Oestrogen therapy may promote development of cutaneous melanoma
Use of oestrogen therapy alone appears to contribute to an increased risk of developing cutaneous melanoma, although the addition of progestins may counteract this unfavourable effect, a study has found.
Researchers used data from the national Medical Reimbursement Registry and those linked to the Finnish Cancer Registry and looked at all women who had purchased hormone therapy between 1994 and 2007.
A total of 293,570 women aged ≥50 years had used hormone therapy for at least 6 months. Among them, there were 1,695 incident cutaneous melanoma cases recorded over a mean follow-up of 15.6 years.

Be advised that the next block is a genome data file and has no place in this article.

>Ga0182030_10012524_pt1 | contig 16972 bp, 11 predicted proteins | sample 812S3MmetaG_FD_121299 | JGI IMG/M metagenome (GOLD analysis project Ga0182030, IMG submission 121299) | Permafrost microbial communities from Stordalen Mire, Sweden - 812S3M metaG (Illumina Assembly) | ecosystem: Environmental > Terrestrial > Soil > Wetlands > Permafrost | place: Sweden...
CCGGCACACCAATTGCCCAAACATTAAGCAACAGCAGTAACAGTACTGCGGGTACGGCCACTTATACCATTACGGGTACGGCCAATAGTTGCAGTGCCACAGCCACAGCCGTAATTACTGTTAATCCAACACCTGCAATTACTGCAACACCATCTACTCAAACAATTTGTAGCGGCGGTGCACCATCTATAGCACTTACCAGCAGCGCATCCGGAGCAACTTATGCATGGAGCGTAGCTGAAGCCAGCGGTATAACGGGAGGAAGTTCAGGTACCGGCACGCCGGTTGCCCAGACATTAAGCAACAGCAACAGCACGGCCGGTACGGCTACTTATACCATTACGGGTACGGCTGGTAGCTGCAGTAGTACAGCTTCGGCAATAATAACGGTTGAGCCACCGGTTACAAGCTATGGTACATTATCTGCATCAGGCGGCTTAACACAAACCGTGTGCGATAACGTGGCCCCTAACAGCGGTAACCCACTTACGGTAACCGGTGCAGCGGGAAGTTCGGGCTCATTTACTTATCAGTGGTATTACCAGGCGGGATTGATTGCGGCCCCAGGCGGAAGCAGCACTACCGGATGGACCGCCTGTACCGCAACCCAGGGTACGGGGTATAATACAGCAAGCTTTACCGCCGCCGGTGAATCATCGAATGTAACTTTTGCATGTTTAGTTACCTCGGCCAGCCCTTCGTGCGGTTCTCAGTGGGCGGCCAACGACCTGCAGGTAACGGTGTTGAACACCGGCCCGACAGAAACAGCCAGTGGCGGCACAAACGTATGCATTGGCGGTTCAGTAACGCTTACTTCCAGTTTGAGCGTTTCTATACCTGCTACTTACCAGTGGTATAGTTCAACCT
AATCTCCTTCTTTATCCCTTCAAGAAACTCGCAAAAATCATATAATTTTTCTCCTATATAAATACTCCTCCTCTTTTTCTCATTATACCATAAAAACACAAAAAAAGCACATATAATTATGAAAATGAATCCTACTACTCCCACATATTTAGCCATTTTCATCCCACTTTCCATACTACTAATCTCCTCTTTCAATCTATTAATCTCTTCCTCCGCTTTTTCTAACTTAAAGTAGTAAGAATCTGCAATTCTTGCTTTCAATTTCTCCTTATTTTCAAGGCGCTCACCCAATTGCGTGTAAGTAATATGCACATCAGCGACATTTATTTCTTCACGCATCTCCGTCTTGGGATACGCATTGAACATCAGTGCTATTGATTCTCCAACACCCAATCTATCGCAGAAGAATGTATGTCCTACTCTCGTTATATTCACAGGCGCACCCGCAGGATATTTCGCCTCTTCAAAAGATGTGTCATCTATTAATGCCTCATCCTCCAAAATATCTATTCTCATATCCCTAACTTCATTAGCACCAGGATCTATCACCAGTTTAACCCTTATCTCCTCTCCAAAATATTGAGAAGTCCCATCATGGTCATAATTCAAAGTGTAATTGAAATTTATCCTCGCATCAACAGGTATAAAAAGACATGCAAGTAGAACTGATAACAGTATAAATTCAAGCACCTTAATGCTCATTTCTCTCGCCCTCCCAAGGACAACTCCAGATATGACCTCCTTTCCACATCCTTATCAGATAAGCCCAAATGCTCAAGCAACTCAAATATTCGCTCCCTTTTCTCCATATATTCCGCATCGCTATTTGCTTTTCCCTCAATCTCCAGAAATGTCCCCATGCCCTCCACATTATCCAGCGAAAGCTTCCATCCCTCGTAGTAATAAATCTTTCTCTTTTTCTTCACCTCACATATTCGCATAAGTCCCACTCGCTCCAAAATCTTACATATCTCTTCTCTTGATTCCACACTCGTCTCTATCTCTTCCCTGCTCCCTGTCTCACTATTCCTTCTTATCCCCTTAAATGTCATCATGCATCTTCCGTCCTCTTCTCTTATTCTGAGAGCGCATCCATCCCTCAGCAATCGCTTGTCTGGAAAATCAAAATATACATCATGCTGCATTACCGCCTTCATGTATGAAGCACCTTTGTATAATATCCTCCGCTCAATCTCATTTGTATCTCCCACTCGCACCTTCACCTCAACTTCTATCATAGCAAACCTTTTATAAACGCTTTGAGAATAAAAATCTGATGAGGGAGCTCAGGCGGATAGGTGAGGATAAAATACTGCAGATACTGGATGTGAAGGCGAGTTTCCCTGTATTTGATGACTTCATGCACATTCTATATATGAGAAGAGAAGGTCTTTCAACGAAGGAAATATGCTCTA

The standardized incidence ratios (SIR) for cutaneous melanoma were 1.20 (95 percent confidence interval [CI], 1.06–1.35) in the group of women that used unopposed oestrogen therapy and 1.00 (95 percent CI, 0.87–1.14; p-heterogeneity=0.04) in the group that used combined oestrogen–progestin therapy (EPT) for 6–59 months.
Meanwhile, SIRs for women who used oestrogen therapy and EPT for at least 60 months were 1.37 (95 percent CI, 1.22–1.52) and 1.23 (95 percent CI, 1.13–1.34; p-heterogeneity=0.15), respectively.
Estimates did not significantly differ between oral and transdermal administrations, nor by doses of oestrogens.
The present data are in line with previous reports stating that the use of unopposed oestrogens in menopause heightens the risk of cutaneous melanoma, while the addition of progestins might prove beneficial, according to the researchers.